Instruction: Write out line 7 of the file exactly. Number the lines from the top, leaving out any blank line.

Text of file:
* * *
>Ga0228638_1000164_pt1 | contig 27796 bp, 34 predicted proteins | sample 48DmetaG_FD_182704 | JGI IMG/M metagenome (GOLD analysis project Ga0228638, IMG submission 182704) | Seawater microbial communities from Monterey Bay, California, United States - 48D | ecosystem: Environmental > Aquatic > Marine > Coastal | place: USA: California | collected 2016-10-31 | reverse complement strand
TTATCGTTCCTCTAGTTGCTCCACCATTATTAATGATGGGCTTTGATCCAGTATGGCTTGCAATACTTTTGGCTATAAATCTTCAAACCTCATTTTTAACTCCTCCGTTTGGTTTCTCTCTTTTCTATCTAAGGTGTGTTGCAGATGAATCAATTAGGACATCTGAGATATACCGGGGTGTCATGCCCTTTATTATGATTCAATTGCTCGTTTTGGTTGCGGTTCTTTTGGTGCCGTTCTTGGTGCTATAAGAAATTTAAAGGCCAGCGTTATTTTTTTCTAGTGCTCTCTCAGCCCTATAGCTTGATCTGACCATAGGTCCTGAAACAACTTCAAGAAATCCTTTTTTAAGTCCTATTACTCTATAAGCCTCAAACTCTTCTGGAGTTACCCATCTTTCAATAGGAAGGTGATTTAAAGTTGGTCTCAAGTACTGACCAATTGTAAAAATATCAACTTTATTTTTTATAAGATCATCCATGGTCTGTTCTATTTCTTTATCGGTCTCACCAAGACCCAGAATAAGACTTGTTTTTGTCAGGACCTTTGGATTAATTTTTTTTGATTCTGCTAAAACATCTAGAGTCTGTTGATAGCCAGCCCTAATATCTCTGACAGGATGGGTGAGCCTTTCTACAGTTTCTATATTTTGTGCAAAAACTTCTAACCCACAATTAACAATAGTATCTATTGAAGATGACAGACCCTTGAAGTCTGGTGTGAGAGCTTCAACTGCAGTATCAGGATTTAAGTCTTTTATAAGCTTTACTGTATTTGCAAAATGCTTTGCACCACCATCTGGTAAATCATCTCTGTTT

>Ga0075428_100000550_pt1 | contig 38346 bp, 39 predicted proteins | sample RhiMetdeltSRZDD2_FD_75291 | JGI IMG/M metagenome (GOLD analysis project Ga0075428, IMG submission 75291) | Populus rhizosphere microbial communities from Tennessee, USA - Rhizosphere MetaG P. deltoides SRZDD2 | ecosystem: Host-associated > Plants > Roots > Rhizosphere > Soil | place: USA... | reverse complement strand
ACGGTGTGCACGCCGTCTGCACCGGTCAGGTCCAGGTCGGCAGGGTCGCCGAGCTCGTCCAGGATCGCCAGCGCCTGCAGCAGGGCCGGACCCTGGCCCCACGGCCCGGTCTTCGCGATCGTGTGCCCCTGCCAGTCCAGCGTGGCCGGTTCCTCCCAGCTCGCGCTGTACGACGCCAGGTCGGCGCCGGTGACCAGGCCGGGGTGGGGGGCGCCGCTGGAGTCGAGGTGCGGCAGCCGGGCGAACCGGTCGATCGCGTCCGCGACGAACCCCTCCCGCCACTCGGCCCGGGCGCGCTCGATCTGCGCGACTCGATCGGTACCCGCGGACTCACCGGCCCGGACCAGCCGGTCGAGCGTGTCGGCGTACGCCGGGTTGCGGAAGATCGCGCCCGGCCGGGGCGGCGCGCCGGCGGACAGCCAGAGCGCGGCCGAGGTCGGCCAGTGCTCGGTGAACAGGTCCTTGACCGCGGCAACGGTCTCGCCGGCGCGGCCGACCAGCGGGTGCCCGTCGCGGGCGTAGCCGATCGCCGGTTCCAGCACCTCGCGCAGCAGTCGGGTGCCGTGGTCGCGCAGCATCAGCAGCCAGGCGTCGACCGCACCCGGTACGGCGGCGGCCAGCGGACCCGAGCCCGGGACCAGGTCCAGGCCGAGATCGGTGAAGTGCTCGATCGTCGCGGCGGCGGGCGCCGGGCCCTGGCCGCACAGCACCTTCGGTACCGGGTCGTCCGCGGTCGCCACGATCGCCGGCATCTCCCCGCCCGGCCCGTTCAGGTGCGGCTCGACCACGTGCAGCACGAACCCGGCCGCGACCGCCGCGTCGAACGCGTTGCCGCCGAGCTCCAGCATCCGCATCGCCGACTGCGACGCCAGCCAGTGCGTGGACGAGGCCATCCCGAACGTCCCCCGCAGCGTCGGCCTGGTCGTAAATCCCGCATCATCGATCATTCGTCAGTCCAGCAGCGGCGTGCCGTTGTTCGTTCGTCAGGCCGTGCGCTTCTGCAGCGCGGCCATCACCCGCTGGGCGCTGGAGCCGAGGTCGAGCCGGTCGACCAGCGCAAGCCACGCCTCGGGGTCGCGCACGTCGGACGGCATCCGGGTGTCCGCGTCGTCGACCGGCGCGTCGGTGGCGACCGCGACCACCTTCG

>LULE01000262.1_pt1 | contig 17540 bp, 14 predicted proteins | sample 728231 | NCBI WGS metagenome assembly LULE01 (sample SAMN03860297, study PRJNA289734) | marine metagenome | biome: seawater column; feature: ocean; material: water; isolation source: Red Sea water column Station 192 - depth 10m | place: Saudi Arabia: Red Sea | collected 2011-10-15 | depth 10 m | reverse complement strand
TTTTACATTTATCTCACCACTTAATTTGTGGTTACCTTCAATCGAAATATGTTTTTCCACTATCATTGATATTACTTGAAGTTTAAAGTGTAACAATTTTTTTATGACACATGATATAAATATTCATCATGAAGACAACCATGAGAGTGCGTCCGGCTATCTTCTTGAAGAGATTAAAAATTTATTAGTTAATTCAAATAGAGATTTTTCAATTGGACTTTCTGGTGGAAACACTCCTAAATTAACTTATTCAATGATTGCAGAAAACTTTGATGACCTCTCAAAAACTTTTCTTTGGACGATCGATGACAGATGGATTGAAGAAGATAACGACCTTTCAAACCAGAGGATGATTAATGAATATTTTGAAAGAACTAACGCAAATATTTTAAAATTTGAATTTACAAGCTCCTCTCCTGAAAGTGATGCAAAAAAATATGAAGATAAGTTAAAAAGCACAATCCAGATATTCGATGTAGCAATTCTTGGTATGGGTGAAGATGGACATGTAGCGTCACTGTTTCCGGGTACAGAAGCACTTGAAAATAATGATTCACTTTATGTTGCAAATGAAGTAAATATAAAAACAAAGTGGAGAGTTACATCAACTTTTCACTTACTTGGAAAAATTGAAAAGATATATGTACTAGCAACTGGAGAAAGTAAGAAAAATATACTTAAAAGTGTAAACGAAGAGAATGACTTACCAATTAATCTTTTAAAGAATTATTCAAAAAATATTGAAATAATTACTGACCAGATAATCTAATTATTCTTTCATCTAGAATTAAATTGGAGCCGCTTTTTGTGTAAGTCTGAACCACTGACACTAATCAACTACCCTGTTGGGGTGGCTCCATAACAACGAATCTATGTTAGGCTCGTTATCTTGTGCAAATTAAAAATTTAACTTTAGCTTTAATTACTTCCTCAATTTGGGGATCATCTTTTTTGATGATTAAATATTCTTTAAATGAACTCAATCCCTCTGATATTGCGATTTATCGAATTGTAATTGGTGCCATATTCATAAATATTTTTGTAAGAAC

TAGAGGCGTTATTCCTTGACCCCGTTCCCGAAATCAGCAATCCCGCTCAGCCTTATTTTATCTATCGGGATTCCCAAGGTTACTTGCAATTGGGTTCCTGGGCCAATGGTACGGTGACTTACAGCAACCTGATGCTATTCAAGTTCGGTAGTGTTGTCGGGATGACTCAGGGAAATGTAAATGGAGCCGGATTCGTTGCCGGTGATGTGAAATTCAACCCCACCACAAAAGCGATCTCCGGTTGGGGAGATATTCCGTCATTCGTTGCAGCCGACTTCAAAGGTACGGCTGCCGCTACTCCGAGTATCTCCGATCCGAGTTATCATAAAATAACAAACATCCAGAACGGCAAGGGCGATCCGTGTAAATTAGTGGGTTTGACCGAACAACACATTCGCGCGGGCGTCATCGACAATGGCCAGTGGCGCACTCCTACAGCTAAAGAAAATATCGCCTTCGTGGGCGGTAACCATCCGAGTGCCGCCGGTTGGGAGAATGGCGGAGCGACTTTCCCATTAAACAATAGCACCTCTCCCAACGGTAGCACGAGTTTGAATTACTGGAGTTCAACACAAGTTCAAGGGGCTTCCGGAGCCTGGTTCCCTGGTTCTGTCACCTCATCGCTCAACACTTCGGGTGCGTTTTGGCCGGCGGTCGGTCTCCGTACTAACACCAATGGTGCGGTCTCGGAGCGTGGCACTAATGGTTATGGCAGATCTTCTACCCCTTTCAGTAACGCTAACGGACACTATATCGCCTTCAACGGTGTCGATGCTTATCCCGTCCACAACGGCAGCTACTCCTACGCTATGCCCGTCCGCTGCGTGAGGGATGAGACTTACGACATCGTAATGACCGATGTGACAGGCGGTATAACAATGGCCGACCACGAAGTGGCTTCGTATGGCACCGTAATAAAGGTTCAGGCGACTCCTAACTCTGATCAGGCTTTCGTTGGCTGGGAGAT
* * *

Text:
TAGAGGCGTTATTCCTTGACCCCGTTCCCGAAATCAGCAATCCCGCTCAGCCTTATTTTATCTATCGGGATTCCCAAGGTTACTTGCAATTGGGTTCCTGGGCCAATGGTACGGTGACTTACAGCAACCTGATGCTATTCAAGTTCGGTAGTGTTGTCGGGATGACTCAGGGAAATGTAAATGGAGCCGGATTCGTTGCCGGTGATGTGAAATTCAACCCCACCACAAAAGCGATCTCCGGTTGGGGAGATATTCCGTCATTCGTTGCAGCCGACTTCAAAGGTACGGCTGCCGCTACTCCGAGTATCTCCGATCCGAGTTATCATAAAATAACAAACATCCAGAACGGCAAGGGCGATCCGTGTAAATTAGTGGGTTTGACCGAACAACACATTCGCGCGGGCGTCATCGACAATGGCCAGTGGCGCACTCCTACAGCTAAAGAAAATATCGCCTTCGTGGGCGGTAACCATCCGAGTGCCGCCGGTTGGGAGAATGGCGGAGCGACTTTCCCATTAAACAATAGCACCTCTCCCAACGGTAGCACGAGTTTGAATTACTGGAGTTCAACACAAGTTCAAGGGGCTTCCGGAGCCTGGTTCCCTGGTTCTGTCACCTCATCGCTCAACACTTCGGGTGCGTTTTGGCCGGCGGTCGGTCTCCGTACTAACACCAATGGTGCGGTCTCGGAGCGTGGCACTAATGGTTATGGCAGATCTTCTACCCCTTTCAGTAACGCTAACGGACACTATATCGCCTTCAACGGTGTCGATGCTTATCCCGTCCACAACGGCAGCTACTCCTACGCTATGCCCGTCCGCTGCGTGAGGGATGAGACTTACGACATCGTAATGACCGATGTGACAGGCGGTATAACAATGGCCGACCACGAAGTGGCTTCGTATGGCACCGTAATAAAGGTTCAGGCGACTCCTAACTCTGATCAGGCTTTCGTTGGCTGGGAGAT